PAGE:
RabbitMQ with SSL, STOMP, and Websockets

I had fun this weekend setting up RabbitMQ with STOMP, over Websocket, over SSL. By fun, I mean it took 2 days, 8 hours and a great deal of head-banging on the wall.

I wanted to configure SSL on the two services I mainly use RabbitMQ for: STOMP, and STOMP over Websocket. (I set it up with AMQP too, but that's by-the-by).

SSL Setup with RabbitMQ

By following the guides here and here I managed to get the server-side working. I don't need my clients to have certificates for client validation, so I turned the verify and fail peer cert options off in the config:

 

The rabbitmq_web_stomp config was pretty much the same, except for some reason it uses ssl_config instead of ssl_options. There were a couple of 'gotchas' too. The first was that my keys were not readable for rabbitmq's user, so I ran chown root:ssl-cert * on them and chmod 640 * to get the right permissions:

I'm not sure if Rabbit was already in the ssl-cert group, but you should check groups rabbitmq and add it if it's not by usermod -a -G ssl-cert rabbitmq`.
The second was that I missed out the cacertfile: the intermediate certificate of the certification authority in PEM format which I downloaded from my provider (I'd previously concatenated this onto my .cert file- as this works for my web browser). I decided to get a CA signed certificate (rather than self-signed) as this way other people using Websockets in the browser don't need to manually add my certificate & self-signed CA. Luckily, my DNS registrar, Gandi, offered the first year of SSL free for the domains I have with them.

Client Connections

Using the openssl client to connect now succeeds:

 

OK, cool. Using stomp.js I was able to connect to STOMP from the browser via SSL-secured Websocket. I just had to make sure that it tried the SSL port when the page was loaded over https:

 

Great. Websocket STOMP is now nicely SSL-ified.

stomp.py

Next I moved onto my Python clients, which use stomp.py to negotiate a pure STOMP connection (no websocket) to RabbitMQ on port 61614. You should use this library over the other STOMP python library still kicking about in pypi.

I cracked in a call to Connection.set_ssl() to set up the SSL config for the library, and then spent the next 6 hours trying to track down the following error:

 

In the end, Google pulled through with a mailing list from 2012 which gave me a hint:
http://erlang.org/pipermail/erlang-questions/2012-December/071099.html

Stomp.py wasn't setting up an SSL connection. Instead, it was spewing the STOMP "CONNECT" packet straight into the server socket expecting an SSL negotiation header. My code was at fault, though the library didn't help me track down the error much. While tailing the RabbitMQ log (tail -f /var/log/rabbitmq/rabbit@finnigan.log.1), I opened a Python3 terminal and tried negotiating an SSL connection:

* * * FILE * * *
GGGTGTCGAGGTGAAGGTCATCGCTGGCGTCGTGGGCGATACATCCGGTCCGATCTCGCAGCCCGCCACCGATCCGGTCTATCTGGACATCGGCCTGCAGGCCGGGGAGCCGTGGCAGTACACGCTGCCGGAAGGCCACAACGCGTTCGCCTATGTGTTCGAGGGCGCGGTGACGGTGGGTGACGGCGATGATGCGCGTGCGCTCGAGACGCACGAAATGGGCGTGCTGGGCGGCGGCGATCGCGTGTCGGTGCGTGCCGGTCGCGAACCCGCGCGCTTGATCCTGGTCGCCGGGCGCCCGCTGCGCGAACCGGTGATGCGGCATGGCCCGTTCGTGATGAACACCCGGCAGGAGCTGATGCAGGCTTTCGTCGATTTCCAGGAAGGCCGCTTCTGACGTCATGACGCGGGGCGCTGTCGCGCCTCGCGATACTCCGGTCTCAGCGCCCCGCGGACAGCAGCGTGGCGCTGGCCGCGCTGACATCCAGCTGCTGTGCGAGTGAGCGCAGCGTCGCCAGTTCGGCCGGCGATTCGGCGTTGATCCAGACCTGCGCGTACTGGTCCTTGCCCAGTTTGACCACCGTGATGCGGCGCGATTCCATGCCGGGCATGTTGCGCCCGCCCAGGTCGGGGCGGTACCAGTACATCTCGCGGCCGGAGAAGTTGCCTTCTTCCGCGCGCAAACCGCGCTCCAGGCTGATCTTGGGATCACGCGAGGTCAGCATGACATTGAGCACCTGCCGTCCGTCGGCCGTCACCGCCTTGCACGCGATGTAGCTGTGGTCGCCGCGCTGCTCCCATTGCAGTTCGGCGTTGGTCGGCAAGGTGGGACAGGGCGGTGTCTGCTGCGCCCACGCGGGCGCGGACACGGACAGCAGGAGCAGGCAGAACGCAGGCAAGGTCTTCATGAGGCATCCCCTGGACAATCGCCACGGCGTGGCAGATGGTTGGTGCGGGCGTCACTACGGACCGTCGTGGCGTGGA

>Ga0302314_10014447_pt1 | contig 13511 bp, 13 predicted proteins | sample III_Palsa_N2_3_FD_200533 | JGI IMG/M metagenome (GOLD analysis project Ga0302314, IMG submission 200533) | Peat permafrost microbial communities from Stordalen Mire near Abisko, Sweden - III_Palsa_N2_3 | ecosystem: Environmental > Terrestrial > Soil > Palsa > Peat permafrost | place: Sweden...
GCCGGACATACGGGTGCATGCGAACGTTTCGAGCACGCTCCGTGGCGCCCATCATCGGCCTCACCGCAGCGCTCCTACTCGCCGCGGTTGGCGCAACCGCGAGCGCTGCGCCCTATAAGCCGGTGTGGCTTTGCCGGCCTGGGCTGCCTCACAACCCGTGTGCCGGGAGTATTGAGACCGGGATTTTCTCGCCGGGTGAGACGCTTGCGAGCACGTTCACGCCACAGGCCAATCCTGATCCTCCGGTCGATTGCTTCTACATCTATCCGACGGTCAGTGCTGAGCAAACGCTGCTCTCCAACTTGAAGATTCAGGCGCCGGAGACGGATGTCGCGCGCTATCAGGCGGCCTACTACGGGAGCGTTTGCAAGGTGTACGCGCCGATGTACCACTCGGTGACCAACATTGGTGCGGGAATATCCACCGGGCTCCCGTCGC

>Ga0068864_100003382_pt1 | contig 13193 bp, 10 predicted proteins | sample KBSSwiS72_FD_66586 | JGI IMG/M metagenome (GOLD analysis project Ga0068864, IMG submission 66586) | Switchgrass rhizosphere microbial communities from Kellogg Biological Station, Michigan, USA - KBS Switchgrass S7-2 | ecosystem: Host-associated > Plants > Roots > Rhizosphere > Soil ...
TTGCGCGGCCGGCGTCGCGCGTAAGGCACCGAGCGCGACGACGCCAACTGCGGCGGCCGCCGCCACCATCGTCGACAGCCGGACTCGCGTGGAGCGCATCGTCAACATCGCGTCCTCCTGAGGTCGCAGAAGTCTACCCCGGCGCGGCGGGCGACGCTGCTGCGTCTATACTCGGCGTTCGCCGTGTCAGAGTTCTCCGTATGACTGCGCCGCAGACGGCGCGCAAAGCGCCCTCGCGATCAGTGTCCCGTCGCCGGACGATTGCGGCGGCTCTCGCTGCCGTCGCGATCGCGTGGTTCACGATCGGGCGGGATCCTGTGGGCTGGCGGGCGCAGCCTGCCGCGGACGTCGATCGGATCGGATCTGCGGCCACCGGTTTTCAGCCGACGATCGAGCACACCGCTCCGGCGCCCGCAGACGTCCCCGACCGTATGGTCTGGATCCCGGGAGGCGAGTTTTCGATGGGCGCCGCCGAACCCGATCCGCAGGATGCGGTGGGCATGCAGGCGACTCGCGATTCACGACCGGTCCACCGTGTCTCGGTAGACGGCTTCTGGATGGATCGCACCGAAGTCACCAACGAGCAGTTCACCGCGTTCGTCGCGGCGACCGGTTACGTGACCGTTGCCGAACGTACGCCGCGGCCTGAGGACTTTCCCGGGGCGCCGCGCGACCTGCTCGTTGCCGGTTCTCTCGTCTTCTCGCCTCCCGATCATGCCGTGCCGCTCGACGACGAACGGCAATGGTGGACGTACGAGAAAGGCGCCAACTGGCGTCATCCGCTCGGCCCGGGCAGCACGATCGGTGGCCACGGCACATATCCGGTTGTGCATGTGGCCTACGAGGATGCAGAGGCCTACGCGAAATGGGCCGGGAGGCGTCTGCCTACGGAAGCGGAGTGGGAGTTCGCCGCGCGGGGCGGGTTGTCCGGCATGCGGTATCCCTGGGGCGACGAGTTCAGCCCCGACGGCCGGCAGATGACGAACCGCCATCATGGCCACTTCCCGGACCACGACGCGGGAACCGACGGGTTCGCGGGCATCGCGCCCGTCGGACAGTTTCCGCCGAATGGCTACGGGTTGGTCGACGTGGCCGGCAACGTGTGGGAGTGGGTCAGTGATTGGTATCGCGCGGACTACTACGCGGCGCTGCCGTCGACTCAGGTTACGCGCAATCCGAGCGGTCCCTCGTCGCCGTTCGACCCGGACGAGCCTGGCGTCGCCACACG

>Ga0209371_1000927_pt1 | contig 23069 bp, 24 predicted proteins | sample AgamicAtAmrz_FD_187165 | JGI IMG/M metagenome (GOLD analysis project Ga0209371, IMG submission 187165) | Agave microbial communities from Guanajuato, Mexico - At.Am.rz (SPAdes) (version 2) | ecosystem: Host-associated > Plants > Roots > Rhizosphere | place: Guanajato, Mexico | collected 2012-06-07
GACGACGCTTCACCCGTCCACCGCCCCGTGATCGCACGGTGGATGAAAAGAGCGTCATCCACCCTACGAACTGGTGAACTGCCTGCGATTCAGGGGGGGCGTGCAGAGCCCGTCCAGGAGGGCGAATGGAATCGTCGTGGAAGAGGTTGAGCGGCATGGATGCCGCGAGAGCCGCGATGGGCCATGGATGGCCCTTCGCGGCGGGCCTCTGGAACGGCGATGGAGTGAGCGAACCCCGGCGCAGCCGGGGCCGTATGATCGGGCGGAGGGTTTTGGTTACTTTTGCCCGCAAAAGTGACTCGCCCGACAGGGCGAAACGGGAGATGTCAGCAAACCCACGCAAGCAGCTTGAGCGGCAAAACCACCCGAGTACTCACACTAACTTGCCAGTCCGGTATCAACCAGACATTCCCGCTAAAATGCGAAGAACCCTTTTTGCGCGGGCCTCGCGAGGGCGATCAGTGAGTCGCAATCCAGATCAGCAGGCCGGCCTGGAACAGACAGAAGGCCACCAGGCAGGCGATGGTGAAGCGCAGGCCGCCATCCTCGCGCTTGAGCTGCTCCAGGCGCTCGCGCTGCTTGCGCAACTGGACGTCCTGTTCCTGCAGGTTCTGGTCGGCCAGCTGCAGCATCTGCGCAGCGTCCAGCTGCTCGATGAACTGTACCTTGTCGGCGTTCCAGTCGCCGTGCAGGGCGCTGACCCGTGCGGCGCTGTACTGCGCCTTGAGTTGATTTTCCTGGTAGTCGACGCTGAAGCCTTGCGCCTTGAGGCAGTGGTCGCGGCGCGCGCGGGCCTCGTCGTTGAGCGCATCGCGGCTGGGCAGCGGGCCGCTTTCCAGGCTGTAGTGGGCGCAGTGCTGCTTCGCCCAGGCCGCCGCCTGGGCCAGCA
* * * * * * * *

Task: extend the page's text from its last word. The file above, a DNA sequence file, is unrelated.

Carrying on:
Success. That worked: RabbitMQ's log shows a successful connection:

 

The plot thickens. Why wasn't STOMP.py negotiating an SSL connection? I was using the set_ssl method, but obviously it wasn't working. There doesn't seem to be any good code examples in the docs for this library for doing exactly this, so I dug down into stomp/transport.py inserting log statements to see what was going on- and traced it back to my parameter to set_ssl which was a python dict instead of a tuple inside a dict. Damn it. I therefore include below my final working test code as an example for those who might follow...

Hopefully this might be useful to someone trying to use SSL, STOMP, stomp.py and/or RabbitMQ together!

BuildAX

I was at a conference on Friday at the Institute for Sustainability, Newcastle University (who fund my PhD research). I gave a 2-minute talk on the project I have been working on for the past year: "BuildAX". I thought I should write a bit on how this evolved.

Building Monitoring

BuildAX is a fully open-source hardware and software platform for monitoring of environmental conditions in buildings- i.e. temperature, humidity, incident light and so on.

The project is part of the OpenMovement project, a range of hardware designed and developed at Culture Lab to assist various research projects (and distributed Axivity for other people who want to use them). Continue reading →

Ice Bucket Challenge

I think everyone's familiar by now with the "Ice Bucket Challenge", a charity campaign for ALS (Amyotrophic Lateral Sclerosis), known in the UK as Motor Neurone Disease. The success of the campaign has been surprising- passing $70 million in donations at the start of this week. It's a very clever marketing strategy for a very horrible neurological degenerative disorder.

Continue reading →